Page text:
In response, black Arkansas sharecroppers and small landowners flooded the ACS office in Washington with letters begging for passage to Africa. As more information circulated back to Arkansas, interest only swelled. Would-be emigrants formed at least forty “Liberia Exodus” clubs that elected officers and held regular meetings, often disguising their true purposes from white neighbors hostile to the movement. Applications for emigration came in from the majority of Arkansas’s seventy-five counties, but interest was particularly keen in areas where political conflict was most intense—in Woodruff, St. Francis, Lonoke, and Jefferson counties in east-central Arkansas and the Arkansas River Valley from Little Rock (Pulaski County) to Atkins (Pope County). In Conway County alone, which experienced some of the most spectacular political violence, nearly 1,500 African Americans, about twenty percent of the county’s black population, formally applied to emigrate to Liberia. Most of the emigrants sent by the ACS to Liberia in the early 1890s hailed from Arkansas, including nearly 100 from Morrilton (Conway County) and Plumerville (Conway County) and forty-four from Little Rock and Argenta (now North Little Rock in Pulaski County). A group of thirty-four would-be emigrants from Woodruff County sold their possessions and traveled to New York City in 1892 to beg unsuccessfully for passage to Africa. Their unexpected arrival created a refugee crisis for the ACS, leading it to end its seventy-five-year long resettlement program. The society got out of the emigration business just at the time demand was greatest in Arkansas. To address this interest, some white businessmen in Birmingham, Alabama, formed a company that transported to Liberia more than 200 Arkansans, mostly from Jefferson, St. Francis, and Lonoke counties, in three voyages between 1894 and 1896. A few additional black Arkansans booked commercial passage on steamers that traveled to Liberia from New York via ports in Europe. The interest in Africa spilled over into missionary work. Approximately a dozen black Arkansans and their families traveled to Africa in the 1890s as missionaries, a number representing nearly a quarter of known black missionaries to Africa in that decade.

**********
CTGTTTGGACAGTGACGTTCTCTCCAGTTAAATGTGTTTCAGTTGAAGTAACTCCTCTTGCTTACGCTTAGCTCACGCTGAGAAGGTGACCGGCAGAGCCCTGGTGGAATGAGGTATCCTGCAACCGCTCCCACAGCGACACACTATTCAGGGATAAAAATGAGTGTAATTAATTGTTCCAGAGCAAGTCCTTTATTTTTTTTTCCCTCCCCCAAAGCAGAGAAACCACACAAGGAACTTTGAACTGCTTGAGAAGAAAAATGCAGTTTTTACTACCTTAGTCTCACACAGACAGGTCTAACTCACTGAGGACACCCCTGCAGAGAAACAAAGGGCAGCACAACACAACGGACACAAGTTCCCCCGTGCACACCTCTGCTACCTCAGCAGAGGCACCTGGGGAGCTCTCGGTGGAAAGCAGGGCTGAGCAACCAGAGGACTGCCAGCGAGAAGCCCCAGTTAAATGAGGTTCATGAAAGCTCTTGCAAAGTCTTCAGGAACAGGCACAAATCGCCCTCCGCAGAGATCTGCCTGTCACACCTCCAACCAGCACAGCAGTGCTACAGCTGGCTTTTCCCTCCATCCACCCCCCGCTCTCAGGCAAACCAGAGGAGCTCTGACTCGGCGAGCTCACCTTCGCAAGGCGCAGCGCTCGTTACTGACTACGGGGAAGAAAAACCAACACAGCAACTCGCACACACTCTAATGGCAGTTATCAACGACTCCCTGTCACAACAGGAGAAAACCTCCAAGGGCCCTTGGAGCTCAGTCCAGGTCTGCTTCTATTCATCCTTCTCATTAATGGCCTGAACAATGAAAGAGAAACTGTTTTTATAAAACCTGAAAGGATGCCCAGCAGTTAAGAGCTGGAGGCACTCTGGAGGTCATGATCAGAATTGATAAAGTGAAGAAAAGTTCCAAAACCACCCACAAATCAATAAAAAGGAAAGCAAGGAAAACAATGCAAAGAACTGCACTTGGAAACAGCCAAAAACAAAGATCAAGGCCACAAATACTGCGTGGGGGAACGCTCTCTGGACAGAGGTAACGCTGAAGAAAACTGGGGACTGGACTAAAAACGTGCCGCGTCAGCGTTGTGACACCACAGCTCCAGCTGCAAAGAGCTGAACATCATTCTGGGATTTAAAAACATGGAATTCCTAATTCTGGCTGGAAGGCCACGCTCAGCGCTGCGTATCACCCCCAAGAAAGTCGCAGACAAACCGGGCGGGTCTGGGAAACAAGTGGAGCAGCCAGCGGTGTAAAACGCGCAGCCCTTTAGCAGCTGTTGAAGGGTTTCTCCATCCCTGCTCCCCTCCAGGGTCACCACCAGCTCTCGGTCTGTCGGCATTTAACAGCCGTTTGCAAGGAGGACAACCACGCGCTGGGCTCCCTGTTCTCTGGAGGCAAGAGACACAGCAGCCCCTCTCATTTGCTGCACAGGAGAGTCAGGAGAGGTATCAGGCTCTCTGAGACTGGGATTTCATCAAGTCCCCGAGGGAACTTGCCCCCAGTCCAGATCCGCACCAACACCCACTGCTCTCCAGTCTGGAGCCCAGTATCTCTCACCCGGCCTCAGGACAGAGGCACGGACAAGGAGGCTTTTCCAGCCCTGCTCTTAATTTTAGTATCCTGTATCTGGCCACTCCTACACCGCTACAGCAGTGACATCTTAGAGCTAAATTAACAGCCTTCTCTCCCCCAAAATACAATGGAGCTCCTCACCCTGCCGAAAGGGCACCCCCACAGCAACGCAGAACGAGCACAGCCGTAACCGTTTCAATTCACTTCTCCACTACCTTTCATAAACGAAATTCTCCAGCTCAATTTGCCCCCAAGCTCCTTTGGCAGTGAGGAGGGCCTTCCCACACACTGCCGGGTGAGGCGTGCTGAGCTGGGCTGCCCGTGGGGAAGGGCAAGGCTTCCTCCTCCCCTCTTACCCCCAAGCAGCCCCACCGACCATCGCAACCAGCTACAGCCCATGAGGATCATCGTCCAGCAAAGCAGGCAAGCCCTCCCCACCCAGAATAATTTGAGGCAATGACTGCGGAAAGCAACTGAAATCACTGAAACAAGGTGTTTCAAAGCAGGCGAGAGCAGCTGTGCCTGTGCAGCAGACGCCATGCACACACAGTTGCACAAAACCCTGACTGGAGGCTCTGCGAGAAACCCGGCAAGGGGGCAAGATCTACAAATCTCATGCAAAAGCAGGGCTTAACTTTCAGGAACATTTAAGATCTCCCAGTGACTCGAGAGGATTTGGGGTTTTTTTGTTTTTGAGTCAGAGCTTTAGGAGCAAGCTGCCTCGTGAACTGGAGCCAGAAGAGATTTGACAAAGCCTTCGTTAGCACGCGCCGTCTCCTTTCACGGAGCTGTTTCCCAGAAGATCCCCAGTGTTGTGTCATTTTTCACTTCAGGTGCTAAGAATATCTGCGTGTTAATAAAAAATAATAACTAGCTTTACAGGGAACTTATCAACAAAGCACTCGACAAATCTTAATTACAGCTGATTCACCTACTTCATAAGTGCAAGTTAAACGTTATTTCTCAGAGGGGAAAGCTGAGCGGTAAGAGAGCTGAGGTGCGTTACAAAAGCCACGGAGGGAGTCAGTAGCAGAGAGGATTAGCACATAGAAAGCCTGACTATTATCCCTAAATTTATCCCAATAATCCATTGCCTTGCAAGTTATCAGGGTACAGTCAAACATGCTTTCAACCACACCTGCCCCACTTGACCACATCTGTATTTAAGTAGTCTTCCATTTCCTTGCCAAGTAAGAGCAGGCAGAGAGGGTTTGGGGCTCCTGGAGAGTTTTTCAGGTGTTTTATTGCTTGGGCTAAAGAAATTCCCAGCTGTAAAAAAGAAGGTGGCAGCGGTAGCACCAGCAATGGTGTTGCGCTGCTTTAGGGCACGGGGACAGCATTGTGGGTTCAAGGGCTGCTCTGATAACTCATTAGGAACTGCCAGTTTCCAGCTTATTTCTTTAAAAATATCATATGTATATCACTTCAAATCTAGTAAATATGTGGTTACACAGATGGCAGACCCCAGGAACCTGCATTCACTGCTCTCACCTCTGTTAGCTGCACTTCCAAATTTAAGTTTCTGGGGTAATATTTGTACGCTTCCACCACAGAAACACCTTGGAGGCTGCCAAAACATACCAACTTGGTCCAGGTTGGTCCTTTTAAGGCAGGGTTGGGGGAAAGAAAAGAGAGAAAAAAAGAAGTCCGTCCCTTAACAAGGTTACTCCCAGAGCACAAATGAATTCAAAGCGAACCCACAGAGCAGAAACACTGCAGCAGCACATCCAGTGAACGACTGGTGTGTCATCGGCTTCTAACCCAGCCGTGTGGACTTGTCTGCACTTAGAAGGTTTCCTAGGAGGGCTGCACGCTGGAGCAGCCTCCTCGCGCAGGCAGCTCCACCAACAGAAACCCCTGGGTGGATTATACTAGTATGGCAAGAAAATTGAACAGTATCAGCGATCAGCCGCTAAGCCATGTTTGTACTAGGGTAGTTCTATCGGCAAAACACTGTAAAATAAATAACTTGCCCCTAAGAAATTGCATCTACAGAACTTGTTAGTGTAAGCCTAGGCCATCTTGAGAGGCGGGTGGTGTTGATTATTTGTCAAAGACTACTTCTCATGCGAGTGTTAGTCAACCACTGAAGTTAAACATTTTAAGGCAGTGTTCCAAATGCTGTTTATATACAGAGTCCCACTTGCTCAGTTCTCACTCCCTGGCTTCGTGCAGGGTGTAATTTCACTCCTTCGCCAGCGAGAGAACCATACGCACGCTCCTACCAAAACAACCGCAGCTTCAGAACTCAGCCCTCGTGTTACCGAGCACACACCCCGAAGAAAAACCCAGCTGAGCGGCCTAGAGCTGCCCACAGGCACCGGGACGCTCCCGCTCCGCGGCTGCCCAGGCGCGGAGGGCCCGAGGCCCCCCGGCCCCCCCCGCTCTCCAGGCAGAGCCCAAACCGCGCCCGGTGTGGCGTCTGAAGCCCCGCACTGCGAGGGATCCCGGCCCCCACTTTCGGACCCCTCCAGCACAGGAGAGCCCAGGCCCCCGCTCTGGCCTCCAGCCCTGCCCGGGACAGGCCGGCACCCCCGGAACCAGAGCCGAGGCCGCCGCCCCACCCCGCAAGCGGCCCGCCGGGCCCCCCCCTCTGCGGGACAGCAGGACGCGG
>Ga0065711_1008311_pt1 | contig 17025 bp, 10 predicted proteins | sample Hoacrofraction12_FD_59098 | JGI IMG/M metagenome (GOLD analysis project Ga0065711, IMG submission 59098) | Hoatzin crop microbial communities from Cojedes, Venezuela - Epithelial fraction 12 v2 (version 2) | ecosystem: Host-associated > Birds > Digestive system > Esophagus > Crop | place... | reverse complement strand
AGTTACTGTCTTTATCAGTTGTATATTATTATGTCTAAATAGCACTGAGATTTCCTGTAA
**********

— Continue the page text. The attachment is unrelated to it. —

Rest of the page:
For the black Arkansans who emigrated, their African Promised Land brought great challenges and some rewards. The Republic of Liberia granted each emigrant family twenty-five acres of free land and settled most of the Arkansas arrivals together in two communities, Brewerville and Johnsonville, a few miles into the interior from the capital, Monrovia. In the heart of the tropics and one of the wettest places in Africa, Liberia hosted a variety of diseases, especially potent strains of malaria that ravaged the emigrant population. People struggled with illness just when they had the most work to do—clearing land, planting crops, and building homes. Settlers had to adjust to new foods and lifestyles and learn to grow a new cash crop, coffee, instead of cotton. The Arkansas emigrants of 1879 and the 1880s prospered through coffee cultivation. However, the coffee trees planted by settlers of the 1890s began to produce berries just in time for the cataclysmic drop in coffee prices, as production in Brazil began to glut the world market in the late 1890s. Several Arkansas emigrants returned to America; perhaps more wished to return but lacked the money for passage. But many of these new Liberians apparently were pleased with their new home. In the words of one Arkansas settler, William Rogers, who wrote back to family in Morrilton, Liberia was “the colored man’s home, the only place on earth where they have equal rights.” What Rogers liked best about Liberia, he said, was that “there are no white men here to give orders; and when you go in your house, there is no one to stand out, and call you to the door and shoot you when you come out. We have no foreman over us; we are our own boss. We work when we want to, and sit down when we choose, and eat when we get ready.” Some of the Arkansas families became prominent in the black republic. Victoria David Tolbert, Liberia’s former first lady whose husband, President William Tolbert, was murdered in the violent coup of 1980, was the daughter of Isaac David, who left Little Rock in 1891 with his family at the age of five.